Imagination lives 240 times a second, in three dimensions, in Henry Selick’s Coraline. Selick’s film goes deeper with the theme’s presented in Lewis Carroll’s Alice in Wonderland and Through the Looking Glass, as well as consolidating the technique of everyone through Jan Svankmajer, The Brothers Quay, Tim Burton, Steven Spielberg and Wes Anderson (how’s that for a diverse group of influences?). Coraline is a remarkable film because it acknowledges that visual expression and thematic richness go hand in hand; the content and the form are inseparable. Coraline expands perception of our world by way of alternate ones; “Give us our eyes, and our souls will be free”, Coraline understands art’s power as a unifier and a vital part of the human experience.
Like Alice in Wonderland, and its infinite riffs in pop culture, Coraline concerns a young girl’s quest to escape her dreary existence through the most effective means, fantasy. However, Coraline doesn’t fatuously accept the concept of utopia as the answer to psychological transgression. Whereas Del Toro’s literal minded allegory Pan’s Labyrinth amounted merely to shallow wish-fulfillment, Coraline analyzes the psychological implications of a utopian fantasy world; the Orwellian dangers inherent in a society so blatantly manufactured. Coraline dares to ask profound questions on the nature of existence while simultaneously connecting these existential queries with childhood, the only time in life when this sense of mystery could come off as palpable as it does.
And in terms of of connecting with that central mystery of childhood, Coraline does it as effectively as anything in the filmography of Steven Spielberg. The brilliant, subtle use of 3D invites the observer to become a partner in a kind of cinematic dance, and the visual 'cues' highlight the psychological state of our main character. Her evolution from self absorbed, whiny child to enlightened, rational young adult is flawlessly conveyed by the film's visual language. In the beginning of the film she finds nothing excitable about her ho-hum existence, and thus the world is painted in grays and muted colors. Her first descent into the alternate world is so visually extravagant and colorfully eye-popping that it's literally overpowering--- however, the subversive creepiness of the other world is highlighted immediately, and slowly builds with each passing descent. By the end, the language has been inverted; the fantasy world is a nightmare, and suddenly you find yourself yearning for the real world, where (comparatively speaking) things make sense. Sure, you can't go play in the mud and eat cookies for dinner, but at least your mom doesn't turn into a giant spider and try to sew buttons into your eye socket.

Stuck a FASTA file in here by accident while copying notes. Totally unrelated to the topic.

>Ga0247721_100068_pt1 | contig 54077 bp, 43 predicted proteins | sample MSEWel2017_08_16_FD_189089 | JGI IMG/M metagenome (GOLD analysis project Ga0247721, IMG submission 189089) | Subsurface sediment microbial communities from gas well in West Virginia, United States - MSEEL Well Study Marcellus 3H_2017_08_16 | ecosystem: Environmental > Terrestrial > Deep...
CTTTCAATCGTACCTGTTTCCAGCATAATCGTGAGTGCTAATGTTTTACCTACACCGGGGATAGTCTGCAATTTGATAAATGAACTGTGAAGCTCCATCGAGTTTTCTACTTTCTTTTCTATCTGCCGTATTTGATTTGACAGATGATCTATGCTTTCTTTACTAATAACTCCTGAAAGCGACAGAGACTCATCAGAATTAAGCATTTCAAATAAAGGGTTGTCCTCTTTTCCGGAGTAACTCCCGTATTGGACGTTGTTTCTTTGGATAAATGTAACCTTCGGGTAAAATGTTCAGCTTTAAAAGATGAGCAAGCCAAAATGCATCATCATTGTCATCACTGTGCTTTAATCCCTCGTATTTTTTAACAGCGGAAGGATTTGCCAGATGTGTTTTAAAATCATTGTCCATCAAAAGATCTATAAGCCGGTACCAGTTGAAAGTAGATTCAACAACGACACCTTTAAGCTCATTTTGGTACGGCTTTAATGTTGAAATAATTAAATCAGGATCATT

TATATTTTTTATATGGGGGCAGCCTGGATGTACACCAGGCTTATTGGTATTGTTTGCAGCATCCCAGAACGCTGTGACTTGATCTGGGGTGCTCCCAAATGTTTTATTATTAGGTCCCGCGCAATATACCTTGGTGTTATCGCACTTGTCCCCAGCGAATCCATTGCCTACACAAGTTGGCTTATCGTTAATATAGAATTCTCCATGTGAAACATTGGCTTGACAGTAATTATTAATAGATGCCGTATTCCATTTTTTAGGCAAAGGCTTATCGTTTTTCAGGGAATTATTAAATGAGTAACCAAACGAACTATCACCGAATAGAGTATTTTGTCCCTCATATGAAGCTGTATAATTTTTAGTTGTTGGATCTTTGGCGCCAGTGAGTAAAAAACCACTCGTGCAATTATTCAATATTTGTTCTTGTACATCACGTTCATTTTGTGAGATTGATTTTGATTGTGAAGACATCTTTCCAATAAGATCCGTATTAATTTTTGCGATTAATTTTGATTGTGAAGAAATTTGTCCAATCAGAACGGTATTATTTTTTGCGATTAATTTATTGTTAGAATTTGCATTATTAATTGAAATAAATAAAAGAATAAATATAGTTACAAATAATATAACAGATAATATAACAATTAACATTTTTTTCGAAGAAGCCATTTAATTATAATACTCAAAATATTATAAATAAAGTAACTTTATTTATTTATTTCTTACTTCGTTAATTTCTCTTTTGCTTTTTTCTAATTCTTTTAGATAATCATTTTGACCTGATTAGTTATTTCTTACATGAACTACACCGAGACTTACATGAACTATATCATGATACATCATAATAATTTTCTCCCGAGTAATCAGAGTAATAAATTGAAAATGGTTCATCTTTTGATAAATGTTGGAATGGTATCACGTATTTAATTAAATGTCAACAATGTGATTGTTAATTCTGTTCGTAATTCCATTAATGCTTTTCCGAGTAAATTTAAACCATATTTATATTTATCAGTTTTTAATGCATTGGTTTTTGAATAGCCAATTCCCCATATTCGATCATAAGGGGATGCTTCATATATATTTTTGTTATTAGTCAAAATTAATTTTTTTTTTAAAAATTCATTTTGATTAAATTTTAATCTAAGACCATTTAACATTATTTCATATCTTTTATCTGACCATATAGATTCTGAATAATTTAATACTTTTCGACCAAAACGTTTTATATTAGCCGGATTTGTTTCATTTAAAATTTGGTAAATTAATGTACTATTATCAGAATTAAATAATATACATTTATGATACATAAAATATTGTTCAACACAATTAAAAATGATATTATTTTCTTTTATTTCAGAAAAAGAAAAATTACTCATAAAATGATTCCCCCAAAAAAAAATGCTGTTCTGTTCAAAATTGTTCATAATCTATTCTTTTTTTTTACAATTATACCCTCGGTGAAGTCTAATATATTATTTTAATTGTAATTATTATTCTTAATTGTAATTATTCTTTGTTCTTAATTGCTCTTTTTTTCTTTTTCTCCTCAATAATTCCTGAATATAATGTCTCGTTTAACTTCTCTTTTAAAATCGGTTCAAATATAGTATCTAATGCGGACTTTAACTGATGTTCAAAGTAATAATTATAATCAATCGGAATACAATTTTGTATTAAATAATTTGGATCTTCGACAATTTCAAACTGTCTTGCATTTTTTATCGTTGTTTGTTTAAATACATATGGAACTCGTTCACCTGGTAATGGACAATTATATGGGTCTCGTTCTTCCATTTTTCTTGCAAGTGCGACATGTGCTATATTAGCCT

Whether Coraline’s ‘other’ world is real or otherwise isn’t a central issue of the film, as it was with Pan’s Labyrinth; rather, in Coraline these two seemingly separate but concurrent universes are two sides of the same coin, opposing polarities of the id. Coraline charts the emotional growth of its titular character, and her rejection (and conquering) of her utopian dystopia is a reflection of the strong sense of moral values that the film conveys, as well as the high price it puts on individuality. She has the option of living in a world where her wants and needs are catered to, all she has to do is give up her eyes--- her windows to the world, the eyes through which she has garnered her unique perspective. Coraline, both the character and the film, puts a strong emphasis on the eyes being the key to our souls, the catalyst for understanding and illumination. The film's constant allusions to classic works of art (from The Birth of Venus to Starry Night) brilliantly underscore this point.
In addition to its artful recapitulation of traditional storytelling technique, Coraline displays what is easily the most effective use of the 3D process yet. Rather than having objects being thrown into the screen for the audience to relish in the simple pleasures of having shit thrown at them, Coraline’s use of 3D is never distracting or gimmicky; it effectively highlights the visual transcendence of the fantasy world, and the more morose nature of the real world. It is unquestionably the most inventive use of the process yet, an ingrained part of the way the story is told instead of an extraneous device to make the unappealing seem more appealing. Rather than tacking on the technique for a contrived sense of excitement, Coraline’s visual invention opens up its thematic expression.
Coraline avoids placating and cuts to a core emotional truth of childhood; the world we inhabit may not be perfect, but at least it’s real. Through the hardships experienced in the fantasy world, Coraline learns to appreciate and understand that while the world is not something that is going to cater to one's desires at every passing moment, it still beats the fraudulence of a manufactured society where individuality is suffocated. The film's brilliant final sequence highlights the maturity and new found appreciation of life Coraline experiences. After illustrating how nightmarish our dreams can be, the real world suddenly feels a lot more beautiful, warts and all.